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February 24, 2010
I knew something was up in Memphis when I got an invitation to become a fan of The Waffle Shop at Calvary Church. It was going to get underway at the beginning of Lent, they said. Lent, do you tell me? There seemed to be a lot of of excitement about the food, more than is usual for Lenten fare. The fish pudding! The gumbo! Who was making the Bourbon Chocolate Pies? Something about tomato aspic, too, and peppermint ice cream.

Good Lord. "I'll be right down!" I typed in, and pressed SEND.

Calvary's renowned Lenten Preaching Series provides cover for this annual food fest, to which hundreds of people come from all over Memphis. It's at the Episcopal church, but one of the Baptist ministers in town seems to volunteer in the salad room. Waffle Shop is ecumenical in scope. Oh, the waffles! The chicken hash! The shrimp mousse and the Boston cream pie! How is one to choose? And how is one to recover from all that food? Those people all seem so friendly, but I think they were trying to kill us.

Here is the thing: in the South, you don't choose between faith and food. The church was full for the sermon and the basement was full for the food: simple as that. It is a culture of exuberance about every good gift, and Southerners are impatient with any attempt to look aside from God's goodness. They know very well what hard times are, and they just don't feel the need to court them.

"Did you know they got $10,000 for one of those I AM A MAN signs?" someone said at dinner.

You remember those signs, hundreds of them. A photo exhibit in the airport brought it all back: there was Dr. King, there were the quiet people, walking forward together, there were the signs, plain block letters: I AM A MAN.

"You're kidding! I've still got mine," our hostess said. "I don't want to sell it, though. Things'd have to get pretty tough before I sold that."

That was a white person talking. A church lady. Yes: the church, with its tomato aspic and its chicken hash, its phalanx of older ladies at their waffle irons, was also willing to struggle its way out of the dark side of southern history to the other side. This struggle continues: Memphis is a different city from the one in which Dr. King died, and it is also the same city. It is a work in progress, more visibly so than some cities, a blend of cultures more loving and mutual than Yankees usually imagine when they imagine the American South.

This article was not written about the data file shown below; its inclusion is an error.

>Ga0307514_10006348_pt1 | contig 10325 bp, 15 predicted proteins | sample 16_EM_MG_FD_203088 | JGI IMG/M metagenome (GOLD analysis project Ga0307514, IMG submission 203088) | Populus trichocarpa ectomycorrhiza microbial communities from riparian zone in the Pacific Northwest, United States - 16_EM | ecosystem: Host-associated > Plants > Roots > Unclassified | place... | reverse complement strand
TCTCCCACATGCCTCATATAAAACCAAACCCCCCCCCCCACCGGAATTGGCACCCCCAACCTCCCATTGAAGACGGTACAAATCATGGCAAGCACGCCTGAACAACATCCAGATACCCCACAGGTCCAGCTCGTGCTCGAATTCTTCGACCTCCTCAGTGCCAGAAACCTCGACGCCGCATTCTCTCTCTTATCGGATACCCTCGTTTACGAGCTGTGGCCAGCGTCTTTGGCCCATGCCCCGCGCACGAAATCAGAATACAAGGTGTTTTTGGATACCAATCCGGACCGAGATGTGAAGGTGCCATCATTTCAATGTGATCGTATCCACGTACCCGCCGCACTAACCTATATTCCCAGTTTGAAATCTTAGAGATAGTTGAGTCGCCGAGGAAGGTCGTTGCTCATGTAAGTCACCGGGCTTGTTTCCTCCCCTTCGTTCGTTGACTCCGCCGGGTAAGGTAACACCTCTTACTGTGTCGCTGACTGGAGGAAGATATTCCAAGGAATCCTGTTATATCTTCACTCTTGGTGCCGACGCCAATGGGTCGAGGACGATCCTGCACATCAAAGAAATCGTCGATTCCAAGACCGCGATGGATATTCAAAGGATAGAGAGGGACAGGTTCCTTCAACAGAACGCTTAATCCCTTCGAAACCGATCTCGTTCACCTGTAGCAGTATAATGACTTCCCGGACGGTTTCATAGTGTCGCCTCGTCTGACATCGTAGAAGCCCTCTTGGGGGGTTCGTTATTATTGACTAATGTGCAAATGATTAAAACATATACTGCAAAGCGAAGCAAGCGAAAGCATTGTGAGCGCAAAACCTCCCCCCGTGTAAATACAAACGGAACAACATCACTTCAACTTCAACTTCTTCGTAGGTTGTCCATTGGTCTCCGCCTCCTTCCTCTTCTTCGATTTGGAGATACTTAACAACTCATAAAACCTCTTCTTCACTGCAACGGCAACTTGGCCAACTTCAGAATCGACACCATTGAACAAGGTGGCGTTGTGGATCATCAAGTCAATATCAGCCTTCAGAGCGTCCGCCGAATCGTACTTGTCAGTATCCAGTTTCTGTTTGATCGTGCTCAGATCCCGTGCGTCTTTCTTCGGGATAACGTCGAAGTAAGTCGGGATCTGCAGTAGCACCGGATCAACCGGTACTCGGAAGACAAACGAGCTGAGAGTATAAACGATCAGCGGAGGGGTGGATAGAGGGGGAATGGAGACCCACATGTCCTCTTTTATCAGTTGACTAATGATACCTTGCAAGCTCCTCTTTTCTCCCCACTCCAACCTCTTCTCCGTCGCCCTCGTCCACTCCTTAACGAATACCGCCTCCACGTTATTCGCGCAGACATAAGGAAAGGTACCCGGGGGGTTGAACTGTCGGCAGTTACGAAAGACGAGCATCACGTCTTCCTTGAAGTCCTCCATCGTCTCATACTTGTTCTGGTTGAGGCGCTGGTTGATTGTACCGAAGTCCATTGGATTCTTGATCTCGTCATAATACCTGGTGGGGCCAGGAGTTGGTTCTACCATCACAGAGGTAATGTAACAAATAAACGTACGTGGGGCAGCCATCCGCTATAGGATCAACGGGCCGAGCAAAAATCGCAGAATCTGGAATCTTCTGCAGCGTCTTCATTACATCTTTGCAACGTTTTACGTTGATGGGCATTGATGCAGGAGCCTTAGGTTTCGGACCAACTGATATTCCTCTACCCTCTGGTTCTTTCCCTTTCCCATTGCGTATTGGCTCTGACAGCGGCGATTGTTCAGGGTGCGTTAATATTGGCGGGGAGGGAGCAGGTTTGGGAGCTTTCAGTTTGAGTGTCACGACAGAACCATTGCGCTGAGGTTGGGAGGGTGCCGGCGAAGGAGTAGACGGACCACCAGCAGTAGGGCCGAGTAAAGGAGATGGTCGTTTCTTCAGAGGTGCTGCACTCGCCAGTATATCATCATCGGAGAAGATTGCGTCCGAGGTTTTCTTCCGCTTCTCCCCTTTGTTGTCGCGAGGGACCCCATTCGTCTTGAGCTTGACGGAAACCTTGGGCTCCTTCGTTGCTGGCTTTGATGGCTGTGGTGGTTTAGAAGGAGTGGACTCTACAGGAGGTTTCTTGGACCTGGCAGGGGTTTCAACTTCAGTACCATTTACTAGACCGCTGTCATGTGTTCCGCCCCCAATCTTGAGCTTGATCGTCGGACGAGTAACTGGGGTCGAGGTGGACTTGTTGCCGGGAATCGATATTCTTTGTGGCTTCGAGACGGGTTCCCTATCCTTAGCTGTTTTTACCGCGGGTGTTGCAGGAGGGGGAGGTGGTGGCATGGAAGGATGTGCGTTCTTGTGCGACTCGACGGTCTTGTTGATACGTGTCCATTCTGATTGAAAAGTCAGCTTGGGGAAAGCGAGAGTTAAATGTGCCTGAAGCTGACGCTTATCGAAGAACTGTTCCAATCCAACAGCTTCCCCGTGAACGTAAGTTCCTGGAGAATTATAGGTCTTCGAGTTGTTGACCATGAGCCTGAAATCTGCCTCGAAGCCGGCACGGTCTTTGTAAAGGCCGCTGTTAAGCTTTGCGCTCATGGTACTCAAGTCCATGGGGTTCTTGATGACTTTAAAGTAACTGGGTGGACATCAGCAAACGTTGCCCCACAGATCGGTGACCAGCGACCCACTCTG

That was a polarized age. This one is, too. There are times in human history when the devil gets the upper hand, and people take a perverse pride in their own snarkiness.
But they don't have to stay that way. People can listen and learn and grow and change.
Tomorrow night, Friday, Feb 26:Barbara Crafton kicks off St Luke's, Metuchen's Lenten supper series with a talk on developing a spiritual practice. 6.30, pm. She will preach at all services this weekend.
This Saturday at St Peter's Bay Shore,Long Island: a quiet day with Barbara Crafton.
Saturday nite, feb 27th: British Invasion Tribute's benefit concert for Haiti relief at the Forum Theater in Metuchen. 8pm. Seven local restaurants are offering a preconcert dinner discount. Tix$20 at the door. Visit for more info or buy tix at Benefits Episcopal Relief and Development's Haiti Relief Fund.
Yeh! Yeh! Yeh!
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